JERUSALEM — Israel will launch a “very powerful” response to any new attacks by Hamas militants, Prime Minister Benjamin Netanyahu warned on Tuesday, thanking the United States for bolstering his country’s air defenses during a visit by the top American diplomat that sought to promote peace.
Secretary of State Antony J. Blinken, in his first trip to the Middle East during the Biden administration, was met by a country on edge following more than 10 days of war with Hamas that ended with a tenuous cease-fire late last week.
In brief but blunt comments after their private meeting, Mr. Netanyahu said he was grateful that the Biden administration consistently affirmed Israel’s right to defend itself after coming under rocket attack by militants in the Gaza Strip. He said he and Mr. Blinken had discussed how to curb Hamas, which controls Gaza, and how to help rebuild and otherwise improve the lives of the two million Palestinians who live there.
“If Hamas breaks the calm and attacks Israel, our response will be very powerful,” Mr. Netanyahu told reporters after the meeting, standing next to Mr. Blinken.
For his part, Mr. Blinken sought to keep the conversation focused on reducing tensions and meeting what he described as “urgent, humanitarian reconstruction assistance for Gaza.”
Cementing the cease-fire, he said, “starts with the recognition that losses on both sides were profound.”
Mr. Blinken was expected to push Mr. Netanyahu to keep some border crossings into Gaza open, to ensure that humanitarian aid can reach at least 77,000 people who were forced from their homes during the hostilities and are sheltering in schools maintained by the United Nations.
Hundreds of thousands of people have been cut off from electricity and clean water, and pockets of Gaza have been reduced to piles of rubble after nearly two weeks of Israeli airstrikes.
Mr. Blinken also made a point of emphasizing the Biden administration’s plans to “rebuild our relationship” with the Palestinians — message he repeated later in a meeting in Ramallah with President Mahmoud Abbas and Prime Minister Mohammad Shtayyeh of the Palestinian Authority.
Speaking to reporters after that meeting, Mr. Blinken said the United States sought “a relationship built on mutual respect and also a shared conviction that Palestinians and Israelis alike deserve equal measures of security, freedom opportunity and dignity.”
He said the United States would reopen a consulate in Jerusalem to handle Palestinian affairs — a formal office that President Donald J. Trump closed after having relocated the American Embassy from Tel Aviv to Jerusalem.
Mr. Blinken also said the United States was planning to immediately contribute an additional $112 million in humanitarian aid and other development funds for Palestinians in Gaza and the West Bank.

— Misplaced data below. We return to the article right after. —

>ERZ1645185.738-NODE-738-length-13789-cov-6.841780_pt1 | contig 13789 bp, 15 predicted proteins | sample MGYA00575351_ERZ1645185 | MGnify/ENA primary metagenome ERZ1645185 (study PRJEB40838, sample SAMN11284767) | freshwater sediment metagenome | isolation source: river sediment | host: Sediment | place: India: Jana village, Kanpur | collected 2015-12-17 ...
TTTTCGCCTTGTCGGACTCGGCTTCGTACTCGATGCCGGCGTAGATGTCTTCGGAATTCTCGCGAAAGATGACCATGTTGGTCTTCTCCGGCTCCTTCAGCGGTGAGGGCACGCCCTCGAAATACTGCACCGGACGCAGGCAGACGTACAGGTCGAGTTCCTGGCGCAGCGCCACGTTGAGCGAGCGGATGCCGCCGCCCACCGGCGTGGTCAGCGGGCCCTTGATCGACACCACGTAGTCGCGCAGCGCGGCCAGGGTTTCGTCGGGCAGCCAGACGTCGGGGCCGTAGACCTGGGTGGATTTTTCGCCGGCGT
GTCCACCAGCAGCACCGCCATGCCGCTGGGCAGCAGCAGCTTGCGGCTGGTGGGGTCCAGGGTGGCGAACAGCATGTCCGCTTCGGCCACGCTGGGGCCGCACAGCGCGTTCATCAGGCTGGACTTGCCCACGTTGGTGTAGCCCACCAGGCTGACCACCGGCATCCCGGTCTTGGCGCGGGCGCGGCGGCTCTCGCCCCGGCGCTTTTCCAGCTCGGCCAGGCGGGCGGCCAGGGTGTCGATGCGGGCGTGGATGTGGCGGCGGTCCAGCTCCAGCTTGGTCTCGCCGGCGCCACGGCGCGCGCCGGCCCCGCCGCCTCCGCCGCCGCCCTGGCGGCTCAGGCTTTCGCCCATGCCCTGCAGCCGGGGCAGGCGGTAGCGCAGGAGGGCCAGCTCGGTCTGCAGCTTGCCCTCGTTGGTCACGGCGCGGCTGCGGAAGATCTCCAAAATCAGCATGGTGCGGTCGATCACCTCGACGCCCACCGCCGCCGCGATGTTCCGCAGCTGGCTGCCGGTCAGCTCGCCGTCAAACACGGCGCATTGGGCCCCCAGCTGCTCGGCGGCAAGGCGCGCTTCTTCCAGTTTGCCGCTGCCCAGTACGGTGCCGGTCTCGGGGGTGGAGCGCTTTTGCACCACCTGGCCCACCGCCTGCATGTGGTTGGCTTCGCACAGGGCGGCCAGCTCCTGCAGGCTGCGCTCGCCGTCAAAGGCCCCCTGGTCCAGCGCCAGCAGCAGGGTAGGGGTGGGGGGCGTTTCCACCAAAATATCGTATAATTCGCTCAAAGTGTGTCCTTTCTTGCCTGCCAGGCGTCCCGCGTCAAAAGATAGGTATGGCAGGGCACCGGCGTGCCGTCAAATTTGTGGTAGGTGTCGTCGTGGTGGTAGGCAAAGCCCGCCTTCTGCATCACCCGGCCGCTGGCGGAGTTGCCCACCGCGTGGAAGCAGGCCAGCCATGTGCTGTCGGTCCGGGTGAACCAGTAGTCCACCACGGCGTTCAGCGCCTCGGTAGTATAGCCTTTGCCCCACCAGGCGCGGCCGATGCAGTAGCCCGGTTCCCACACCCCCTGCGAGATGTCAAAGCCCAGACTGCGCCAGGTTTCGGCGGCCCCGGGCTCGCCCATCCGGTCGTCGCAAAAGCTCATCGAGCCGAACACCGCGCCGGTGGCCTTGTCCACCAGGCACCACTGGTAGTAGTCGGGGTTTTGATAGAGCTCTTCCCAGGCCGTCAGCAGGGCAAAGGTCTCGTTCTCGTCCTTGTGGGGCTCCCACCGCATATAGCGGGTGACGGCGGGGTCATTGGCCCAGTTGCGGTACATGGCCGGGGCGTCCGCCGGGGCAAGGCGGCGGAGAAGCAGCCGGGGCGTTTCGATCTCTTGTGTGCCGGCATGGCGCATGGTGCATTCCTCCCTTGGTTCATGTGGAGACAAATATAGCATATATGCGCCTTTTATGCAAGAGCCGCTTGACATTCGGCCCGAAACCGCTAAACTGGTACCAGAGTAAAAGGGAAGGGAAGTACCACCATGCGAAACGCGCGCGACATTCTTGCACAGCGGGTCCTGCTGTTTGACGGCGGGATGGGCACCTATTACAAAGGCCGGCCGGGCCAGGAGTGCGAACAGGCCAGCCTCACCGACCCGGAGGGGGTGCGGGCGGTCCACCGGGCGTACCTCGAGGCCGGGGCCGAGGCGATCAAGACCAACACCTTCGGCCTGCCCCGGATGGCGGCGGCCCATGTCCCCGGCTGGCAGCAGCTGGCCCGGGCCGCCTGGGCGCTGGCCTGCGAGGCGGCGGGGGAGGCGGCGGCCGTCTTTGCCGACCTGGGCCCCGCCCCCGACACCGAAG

In seeking to prop up the Palestinian Authority, the Biden administration aims to sideline Hamas, the militant group that controls Gaza, which the United States considers a terrorist organization. Hamas and the Palestinian Authority are bitter political rivals, and it is far from assured that the militants will cede any of their grip over Gaza.
In a series of discussions with Mr. Blinken throughout the afternoon, Mr. Netanyahu and other Israeli officials also homed in on what they described as another urgent threat to their stability: Iran.
On Tuesday, Mr. Netanyahu said he hoped the United States would not simply return to the agreement that the Trump administration jettisoned in 2018, in hopes of imposing stricter limits on Iran’s nuclear, missile and military programs.
Mr. Netanyahu said the original deal “paves the way for Iran to have an arsenal of nuclear weapons.”
“We also remember that whatever happens, Israel will always reserve the right to defend itself against a regime committed to our destruction,” he said.
Mr. Blinken noted that the United States would continue to consult with Israel about negotiations “around the potential return to the Iran nuclear agreement.”
In discussing broader peace efforts, Mr. Netanyahu said Israel was seeking American help to expand its newly warming diplomatic relations with Arab or Muslim majority nations in the Middle East and North Africa. Those ties, brokered during the Trump administration, were tested during this month’s unrest between Israel and Palestinians, especially as riots erupted at Al Aqsa Mosque in Jerusalem, one of the holiest sites in Islam.
“We believe that Palestinians and Israelis equally deserve to live safely and securely to enjoy equal measures of freedom opportunity, and democracy, to be treated with dignity,” Mr. Blinken said.
“Healing these wounds will take leadership at every level of society,” he said.